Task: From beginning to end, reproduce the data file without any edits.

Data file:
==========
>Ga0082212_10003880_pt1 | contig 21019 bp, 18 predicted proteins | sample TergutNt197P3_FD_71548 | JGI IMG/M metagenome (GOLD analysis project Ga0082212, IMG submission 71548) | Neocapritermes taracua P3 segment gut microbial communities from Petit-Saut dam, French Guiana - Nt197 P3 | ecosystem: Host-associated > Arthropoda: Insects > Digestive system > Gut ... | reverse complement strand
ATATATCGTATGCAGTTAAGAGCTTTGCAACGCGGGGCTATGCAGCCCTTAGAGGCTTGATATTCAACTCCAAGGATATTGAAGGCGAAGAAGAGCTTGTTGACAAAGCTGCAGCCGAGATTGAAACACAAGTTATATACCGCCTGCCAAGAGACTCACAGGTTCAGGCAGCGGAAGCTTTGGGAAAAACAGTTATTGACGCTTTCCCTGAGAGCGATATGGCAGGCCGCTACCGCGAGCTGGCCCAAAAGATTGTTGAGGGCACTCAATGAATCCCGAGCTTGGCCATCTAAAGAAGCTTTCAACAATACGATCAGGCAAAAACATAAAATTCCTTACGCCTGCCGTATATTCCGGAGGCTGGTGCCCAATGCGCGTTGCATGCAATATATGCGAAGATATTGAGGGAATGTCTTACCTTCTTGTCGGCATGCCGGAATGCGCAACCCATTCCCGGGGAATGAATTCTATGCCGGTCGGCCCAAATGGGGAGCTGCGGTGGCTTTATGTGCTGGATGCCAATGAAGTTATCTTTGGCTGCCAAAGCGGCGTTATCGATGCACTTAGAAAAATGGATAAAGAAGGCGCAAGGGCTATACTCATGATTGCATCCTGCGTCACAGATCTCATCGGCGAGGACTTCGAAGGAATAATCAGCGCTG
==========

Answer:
>Ga0082212_10003880_pt1 | contig 21019 bp, 18 predicted proteins | sample TergutNt197P3_FD_71548 | JGI IMG/M metagenome (GOLD analysis project Ga0082212, IMG submission 71548) | Neocapritermes taracua P3 segment gut microbial communities from Petit-Saut dam, French Guiana - Nt197 P3 | ecosystem: Host-associated > Arthropoda: Insects > Digestive system > Gut ... | reverse complement strand
ATATATCGTATGCAGTTAAGAGCTTTGCAACGCGGGGCTATGCAGCCCTTAGAGGCTTGATATTCAACTCCAAGGATATTGAAGGCGAAGAAGAGCTTGTTGACAAAGCTGCAGCCGAGATTGAAACACAAGTTATATACCGCCTGCCAAGAGACTCACAGGTTCAGGCAGCGGAAGCTTTGGGAAAAACAGTTATTGACGCTTTCCCTGAGAGCGATATGGCAGGCCGCTACCGCGAGCTGGCCCAAAAGATTGTTGAGGGCACTCAATGAATCCCGAGCTTGGCCATCTAAAGAAGCTTTCAACAATACGATCAGGCAAAAACATAAAATTCCTTACGCCTGCCGTATATTCCGGAGGCTGGTGCCCAATGCGCGTTGCATGCAATATATGCGAAGATATTGAGGGAATGTCTTACCTTCTTGTCGGCATGCCGGAATGCGCAACCCATTCCCGGGGAATGAATTCTATGCCGGTCGGCCCAAATGGGGAGCTGCGGTGGCTTTATGTGCTGGATGCCAATGAAGTTATCTTTGGCTGCCAAAGCGGCGTTATCGATGCACTTAGAAAAATGGATAAAGAAGGCGCAAGGGCTATACTCATGATTGCATCCTGCGTCACAGATCTCATCGGCGAGGACTTCGAAGGAATAATCAGCGCTG